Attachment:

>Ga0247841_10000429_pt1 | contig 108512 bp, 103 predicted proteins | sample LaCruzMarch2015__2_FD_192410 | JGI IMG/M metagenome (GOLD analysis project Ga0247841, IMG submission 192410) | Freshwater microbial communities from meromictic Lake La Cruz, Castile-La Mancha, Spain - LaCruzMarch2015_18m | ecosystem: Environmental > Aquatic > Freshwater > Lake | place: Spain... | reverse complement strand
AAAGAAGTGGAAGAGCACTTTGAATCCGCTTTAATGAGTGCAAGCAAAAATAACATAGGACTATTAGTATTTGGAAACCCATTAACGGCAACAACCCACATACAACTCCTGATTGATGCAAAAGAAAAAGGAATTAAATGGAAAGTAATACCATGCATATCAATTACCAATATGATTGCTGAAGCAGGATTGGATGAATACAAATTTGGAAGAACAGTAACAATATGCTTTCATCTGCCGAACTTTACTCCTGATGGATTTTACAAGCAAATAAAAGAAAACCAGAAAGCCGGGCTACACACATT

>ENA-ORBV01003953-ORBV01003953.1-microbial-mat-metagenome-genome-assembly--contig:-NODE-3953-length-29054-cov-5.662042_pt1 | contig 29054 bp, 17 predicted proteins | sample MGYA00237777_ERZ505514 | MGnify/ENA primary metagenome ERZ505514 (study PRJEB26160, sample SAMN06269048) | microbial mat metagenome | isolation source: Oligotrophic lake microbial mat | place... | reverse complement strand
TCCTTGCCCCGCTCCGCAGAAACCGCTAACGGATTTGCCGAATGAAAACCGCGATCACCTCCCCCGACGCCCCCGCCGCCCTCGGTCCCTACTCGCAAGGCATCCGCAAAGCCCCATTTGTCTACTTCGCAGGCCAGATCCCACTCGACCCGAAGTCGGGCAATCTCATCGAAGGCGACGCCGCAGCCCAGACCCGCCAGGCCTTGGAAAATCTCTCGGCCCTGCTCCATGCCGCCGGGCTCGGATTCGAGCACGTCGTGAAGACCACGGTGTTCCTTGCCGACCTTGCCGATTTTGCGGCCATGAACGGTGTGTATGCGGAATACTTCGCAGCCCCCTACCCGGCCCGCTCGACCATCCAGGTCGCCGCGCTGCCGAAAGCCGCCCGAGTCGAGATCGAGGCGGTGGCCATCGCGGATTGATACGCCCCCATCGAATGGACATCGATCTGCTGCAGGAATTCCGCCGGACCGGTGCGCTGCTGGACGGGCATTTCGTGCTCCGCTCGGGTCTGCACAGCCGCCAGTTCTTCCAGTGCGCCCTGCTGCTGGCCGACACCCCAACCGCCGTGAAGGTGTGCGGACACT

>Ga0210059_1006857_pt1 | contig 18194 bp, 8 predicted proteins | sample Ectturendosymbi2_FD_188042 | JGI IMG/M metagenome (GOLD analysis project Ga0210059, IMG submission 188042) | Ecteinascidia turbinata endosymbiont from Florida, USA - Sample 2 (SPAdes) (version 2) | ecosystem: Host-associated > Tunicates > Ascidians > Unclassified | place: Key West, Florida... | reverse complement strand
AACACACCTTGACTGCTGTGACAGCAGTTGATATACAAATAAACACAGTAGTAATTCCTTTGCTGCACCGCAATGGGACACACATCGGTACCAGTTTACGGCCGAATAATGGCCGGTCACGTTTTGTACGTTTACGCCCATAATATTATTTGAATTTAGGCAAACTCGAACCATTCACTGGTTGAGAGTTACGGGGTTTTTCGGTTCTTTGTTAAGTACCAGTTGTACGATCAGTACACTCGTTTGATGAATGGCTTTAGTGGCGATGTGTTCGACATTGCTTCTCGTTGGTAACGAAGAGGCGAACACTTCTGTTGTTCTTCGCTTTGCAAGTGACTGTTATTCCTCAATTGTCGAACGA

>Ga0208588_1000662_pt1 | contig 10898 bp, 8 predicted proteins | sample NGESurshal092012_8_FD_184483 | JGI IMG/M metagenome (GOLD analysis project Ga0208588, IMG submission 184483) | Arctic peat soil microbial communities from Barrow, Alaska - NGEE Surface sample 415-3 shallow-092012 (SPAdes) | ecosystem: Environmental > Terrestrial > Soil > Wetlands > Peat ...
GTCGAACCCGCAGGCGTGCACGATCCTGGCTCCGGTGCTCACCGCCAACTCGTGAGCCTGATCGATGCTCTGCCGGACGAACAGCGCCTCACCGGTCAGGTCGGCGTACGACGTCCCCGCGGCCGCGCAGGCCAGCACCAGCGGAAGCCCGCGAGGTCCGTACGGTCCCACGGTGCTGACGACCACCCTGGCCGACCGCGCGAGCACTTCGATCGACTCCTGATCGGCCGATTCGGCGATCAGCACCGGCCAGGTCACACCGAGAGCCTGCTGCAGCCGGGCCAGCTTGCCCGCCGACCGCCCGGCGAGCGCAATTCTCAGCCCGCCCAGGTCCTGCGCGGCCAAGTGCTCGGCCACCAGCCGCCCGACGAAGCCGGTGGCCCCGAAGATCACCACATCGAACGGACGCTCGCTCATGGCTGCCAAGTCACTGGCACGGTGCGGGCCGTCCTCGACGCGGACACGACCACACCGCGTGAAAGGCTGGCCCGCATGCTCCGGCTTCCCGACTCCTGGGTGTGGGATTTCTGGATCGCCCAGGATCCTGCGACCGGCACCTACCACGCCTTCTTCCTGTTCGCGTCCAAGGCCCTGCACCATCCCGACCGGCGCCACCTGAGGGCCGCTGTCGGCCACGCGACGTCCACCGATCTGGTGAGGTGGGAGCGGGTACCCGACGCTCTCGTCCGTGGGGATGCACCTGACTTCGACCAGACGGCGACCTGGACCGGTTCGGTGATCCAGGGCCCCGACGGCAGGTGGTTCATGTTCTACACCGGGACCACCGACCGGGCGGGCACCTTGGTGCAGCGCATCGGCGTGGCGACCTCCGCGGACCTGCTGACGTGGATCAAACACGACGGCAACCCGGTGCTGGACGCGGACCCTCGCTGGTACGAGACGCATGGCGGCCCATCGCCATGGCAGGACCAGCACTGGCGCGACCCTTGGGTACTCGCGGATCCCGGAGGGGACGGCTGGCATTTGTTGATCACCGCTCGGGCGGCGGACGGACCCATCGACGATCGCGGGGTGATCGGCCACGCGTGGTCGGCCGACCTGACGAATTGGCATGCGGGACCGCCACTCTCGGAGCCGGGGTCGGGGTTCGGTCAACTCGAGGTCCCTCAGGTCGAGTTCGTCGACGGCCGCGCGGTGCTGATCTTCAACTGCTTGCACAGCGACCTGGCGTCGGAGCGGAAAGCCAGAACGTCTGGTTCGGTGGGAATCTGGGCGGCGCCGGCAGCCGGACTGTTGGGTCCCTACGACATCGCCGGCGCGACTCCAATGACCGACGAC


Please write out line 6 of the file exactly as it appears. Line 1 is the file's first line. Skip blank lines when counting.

AACACACCTTGACTGCTGTGACAGCAGTTGATATACAAATAAACACAGTAGTAATTCCTTTGCTGCACCGCAATGGGACACACATCGGTACCAGTTTACGGCCGAATAATGGCCGGTCACGTTTTGTACGTTTACGCCCATAATATTATTTGAATTTAGGCAAACTCGAACCATTCACTGGTTGAGAGTTACGGGGTTTTTCGGTTCTTTGTTAAGTACCAGTTGTACGATCAGTACACTCGTTTGATGAATGGCTTTAGTGGCGATGTGTTCGACATTGCTTCTCGTTGGTAACGAAGAGGCGAACACTTCTGTTGTTCTTCGCTTTGCAAGTGACTGTTATTCCTCAATTGTCGAACGA